Hypnotist Joshua Seth came to Knox last Thursday and made it clear he knows how to run a smooth and entertaining show. Seth is the son of two psychologists; his father is both a hypnotherapist and psychologist. Hypnosis has always been a part of Seth’s life, which showed in the control he had over the hypnotized volunteers.
Seth said, “All hypnosis is self-hypnosis. I just act as the guide.”
Seth said he has always been able to put people into a state of hypnosis, but like all things the more he practiced the more quickly and easily he could hypnotize. He grew up with hypnosis because of his father but took it in another direction. Seth said he is an entertainer so it was natural for him to use the hypnosis he grew up with in a creative way.
Seth explained that each person reacts differently to hypnosis during and after. Some people remember the events like a dream and some don’t remember anything at all. Participant, freshman Molly Ralston said, “I don’t remember much of what was going on except for the things I was involved in…I remember some of the events that he made other people do, but I couldn’t recognize any of the voices, and I did know a couple of people on the stage.”
Seth said some people think hypnosis is “some sort of swinging watch mind control, but it is really about allowing yourself to be creative.” He said the more open a person is to being expressive and trying new things, the better they will respond to hypnosis. He loves performing at colleges because the students are so open to new experiences.
Seth started the show by explaining that hypnosis is not mind control but uses the power of suggestion when a person is in theta wave brain state. The stars of the show were audience members who either volunteered or were chosen by Seth. Before the selection began, Seth did two short tricks to reveal who would be the most receptive to the hypnosis. Once the stage was open to volunteers, students rushed from all sides of Kresge.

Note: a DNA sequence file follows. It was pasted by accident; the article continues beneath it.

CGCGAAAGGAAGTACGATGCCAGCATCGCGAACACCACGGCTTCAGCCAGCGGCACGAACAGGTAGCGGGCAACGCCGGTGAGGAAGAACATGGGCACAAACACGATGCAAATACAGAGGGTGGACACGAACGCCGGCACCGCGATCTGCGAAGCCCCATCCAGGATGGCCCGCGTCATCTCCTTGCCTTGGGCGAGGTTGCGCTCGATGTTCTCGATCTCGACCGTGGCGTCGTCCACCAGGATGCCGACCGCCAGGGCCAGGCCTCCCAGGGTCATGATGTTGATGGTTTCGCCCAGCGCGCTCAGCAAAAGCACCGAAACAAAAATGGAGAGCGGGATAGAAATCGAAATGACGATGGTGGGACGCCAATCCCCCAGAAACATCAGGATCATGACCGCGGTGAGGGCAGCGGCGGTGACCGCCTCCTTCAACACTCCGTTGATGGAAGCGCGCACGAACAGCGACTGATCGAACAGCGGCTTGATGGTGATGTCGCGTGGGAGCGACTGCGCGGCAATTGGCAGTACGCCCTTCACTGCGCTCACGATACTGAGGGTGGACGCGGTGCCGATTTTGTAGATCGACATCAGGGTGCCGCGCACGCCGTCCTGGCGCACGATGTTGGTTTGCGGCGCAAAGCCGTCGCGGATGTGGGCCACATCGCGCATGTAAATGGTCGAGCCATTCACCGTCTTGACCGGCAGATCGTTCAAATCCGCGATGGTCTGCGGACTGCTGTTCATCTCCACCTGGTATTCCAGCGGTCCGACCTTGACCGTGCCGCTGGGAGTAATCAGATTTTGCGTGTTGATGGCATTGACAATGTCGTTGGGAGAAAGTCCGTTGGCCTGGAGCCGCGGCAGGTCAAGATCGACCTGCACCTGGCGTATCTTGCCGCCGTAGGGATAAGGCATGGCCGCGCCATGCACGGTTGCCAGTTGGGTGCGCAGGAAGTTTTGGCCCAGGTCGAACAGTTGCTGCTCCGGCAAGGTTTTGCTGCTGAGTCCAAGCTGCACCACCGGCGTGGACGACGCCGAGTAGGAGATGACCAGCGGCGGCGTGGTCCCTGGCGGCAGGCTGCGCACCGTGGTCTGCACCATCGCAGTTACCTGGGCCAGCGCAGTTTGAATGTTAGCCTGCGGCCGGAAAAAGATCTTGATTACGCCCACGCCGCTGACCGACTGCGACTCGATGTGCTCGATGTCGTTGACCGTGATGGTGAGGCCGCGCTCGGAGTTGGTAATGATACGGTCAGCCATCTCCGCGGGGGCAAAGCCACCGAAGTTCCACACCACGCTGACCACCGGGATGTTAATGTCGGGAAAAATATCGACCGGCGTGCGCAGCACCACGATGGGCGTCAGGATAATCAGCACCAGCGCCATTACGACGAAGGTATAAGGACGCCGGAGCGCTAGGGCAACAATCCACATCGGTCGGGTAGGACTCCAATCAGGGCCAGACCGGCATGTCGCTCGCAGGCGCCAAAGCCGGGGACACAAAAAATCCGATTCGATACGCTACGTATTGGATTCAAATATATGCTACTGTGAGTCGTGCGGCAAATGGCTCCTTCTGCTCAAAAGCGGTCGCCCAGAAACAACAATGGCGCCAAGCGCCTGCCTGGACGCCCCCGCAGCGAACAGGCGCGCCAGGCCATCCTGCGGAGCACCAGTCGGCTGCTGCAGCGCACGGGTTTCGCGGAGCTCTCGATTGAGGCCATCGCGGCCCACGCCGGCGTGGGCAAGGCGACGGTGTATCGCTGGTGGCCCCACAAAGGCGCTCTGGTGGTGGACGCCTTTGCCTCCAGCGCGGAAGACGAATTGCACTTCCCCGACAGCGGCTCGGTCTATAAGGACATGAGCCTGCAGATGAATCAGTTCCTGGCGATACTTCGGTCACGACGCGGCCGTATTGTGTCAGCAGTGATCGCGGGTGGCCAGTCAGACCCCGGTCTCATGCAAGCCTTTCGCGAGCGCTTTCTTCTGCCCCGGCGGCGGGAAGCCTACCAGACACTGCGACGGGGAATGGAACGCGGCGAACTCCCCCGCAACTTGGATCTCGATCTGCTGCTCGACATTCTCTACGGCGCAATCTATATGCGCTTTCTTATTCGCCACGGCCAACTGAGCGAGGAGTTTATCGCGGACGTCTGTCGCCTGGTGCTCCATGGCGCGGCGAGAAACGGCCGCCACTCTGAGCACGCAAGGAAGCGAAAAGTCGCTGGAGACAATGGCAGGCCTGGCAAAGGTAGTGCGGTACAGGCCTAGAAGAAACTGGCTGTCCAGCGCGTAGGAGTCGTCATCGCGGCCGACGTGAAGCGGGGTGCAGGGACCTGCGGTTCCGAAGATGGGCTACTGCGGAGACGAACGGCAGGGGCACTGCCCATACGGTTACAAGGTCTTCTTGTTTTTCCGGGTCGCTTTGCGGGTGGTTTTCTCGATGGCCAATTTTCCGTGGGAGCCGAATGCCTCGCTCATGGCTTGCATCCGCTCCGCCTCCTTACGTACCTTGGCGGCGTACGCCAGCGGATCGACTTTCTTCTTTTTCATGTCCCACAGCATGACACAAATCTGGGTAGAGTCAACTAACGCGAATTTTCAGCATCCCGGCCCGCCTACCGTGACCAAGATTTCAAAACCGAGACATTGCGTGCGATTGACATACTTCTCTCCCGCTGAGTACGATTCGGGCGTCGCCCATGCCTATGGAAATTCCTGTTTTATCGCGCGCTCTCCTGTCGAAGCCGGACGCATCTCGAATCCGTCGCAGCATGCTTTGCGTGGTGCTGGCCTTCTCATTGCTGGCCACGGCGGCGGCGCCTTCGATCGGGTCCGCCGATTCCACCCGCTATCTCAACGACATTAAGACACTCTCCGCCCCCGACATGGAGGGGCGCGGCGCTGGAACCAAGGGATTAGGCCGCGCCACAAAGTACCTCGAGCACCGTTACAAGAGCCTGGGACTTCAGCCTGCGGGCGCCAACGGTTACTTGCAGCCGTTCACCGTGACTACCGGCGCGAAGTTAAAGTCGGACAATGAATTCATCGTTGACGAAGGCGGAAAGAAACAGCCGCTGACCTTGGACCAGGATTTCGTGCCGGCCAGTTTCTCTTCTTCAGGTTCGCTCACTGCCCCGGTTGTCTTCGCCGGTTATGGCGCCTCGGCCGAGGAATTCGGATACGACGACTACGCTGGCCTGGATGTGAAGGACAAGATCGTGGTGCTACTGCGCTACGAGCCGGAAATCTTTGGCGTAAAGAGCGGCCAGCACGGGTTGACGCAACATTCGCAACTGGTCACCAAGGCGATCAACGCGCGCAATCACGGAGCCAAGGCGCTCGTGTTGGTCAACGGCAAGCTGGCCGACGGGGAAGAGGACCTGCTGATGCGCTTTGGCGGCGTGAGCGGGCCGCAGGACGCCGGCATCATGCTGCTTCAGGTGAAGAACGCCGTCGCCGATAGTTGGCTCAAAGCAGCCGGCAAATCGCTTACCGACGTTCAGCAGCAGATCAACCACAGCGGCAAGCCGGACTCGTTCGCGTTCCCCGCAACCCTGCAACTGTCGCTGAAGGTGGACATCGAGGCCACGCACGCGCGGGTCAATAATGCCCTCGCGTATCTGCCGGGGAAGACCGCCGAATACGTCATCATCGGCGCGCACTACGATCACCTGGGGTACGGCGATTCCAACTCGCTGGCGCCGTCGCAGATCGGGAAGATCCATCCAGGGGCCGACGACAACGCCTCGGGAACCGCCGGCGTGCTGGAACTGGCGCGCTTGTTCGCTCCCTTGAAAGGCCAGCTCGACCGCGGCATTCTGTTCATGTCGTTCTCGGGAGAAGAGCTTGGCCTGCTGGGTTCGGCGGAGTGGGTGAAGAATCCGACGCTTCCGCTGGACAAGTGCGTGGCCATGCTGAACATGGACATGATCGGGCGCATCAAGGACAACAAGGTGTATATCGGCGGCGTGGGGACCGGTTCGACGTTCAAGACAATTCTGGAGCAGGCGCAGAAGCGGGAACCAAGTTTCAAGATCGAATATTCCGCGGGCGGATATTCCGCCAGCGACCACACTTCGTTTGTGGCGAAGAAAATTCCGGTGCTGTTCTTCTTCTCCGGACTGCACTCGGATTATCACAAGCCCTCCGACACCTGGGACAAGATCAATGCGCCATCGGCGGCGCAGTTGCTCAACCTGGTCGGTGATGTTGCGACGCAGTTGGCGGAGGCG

Not all volunteers were actually used in the show; some did not fall into a hypnotized state deep enough and some did not stay asleep the whole time. Seth could usually tell when someone was not going to respond well once they were in the process of being hypnotized. If they did not work, he quickly sent them back to the audience with barely an interruption in the show.
Two volunteers were actually taken from the audience because they responded to the mass hypnosis Seth performed. He identified these people and led them onto the stage. They were essentially asleep, yet not missing a step. All of the volunteers were properly under hypnosis and the show was fully underway.
Seth first demonstrated how people under hypnosis could be convinced of feeling extreme temperatures. They went from a nice summer day to stifling heat to holding each other for warmth in freezing temperatures. Some volunteers were very distressed by the gripping cold, even though the actual temperature never changed.
They went on to play orchestral instruments of various sizes and driving cars. While driving, Seth informed the participants that they were being pulled over by a cop and would have to give their best pick up line to escape the ticket. With a slight smile, one student said, “Use those cuffs often?” The lines and behaviors seemed to reflect the people, only less inhibited than they would be ordinarily.
One of the big hits of the show was when all the boys were pregnant on Jerry Springer. Some really cared for their baby and others didn’t want to be pregnant anymore. In the end they all went into labor while the girls assisted as nurses. It was amazing how all the volunteers were able to interact with each other even though they were not aware of their real surroundings.
The finale involved all the participants. They were Japanese rappers competing for the chance of a lifetime. Each person took the microphone at some point and rapped their heart out, either in real Japanese or completely made up sounds.
Seth put on an improvised show where even the participants did not know how they would act. He kept the show going the entire time, often speaking in an auctioneer voice to communicate the situation to the participants. Overall, the audience had fun, the volunteers had fun and Seth had fun.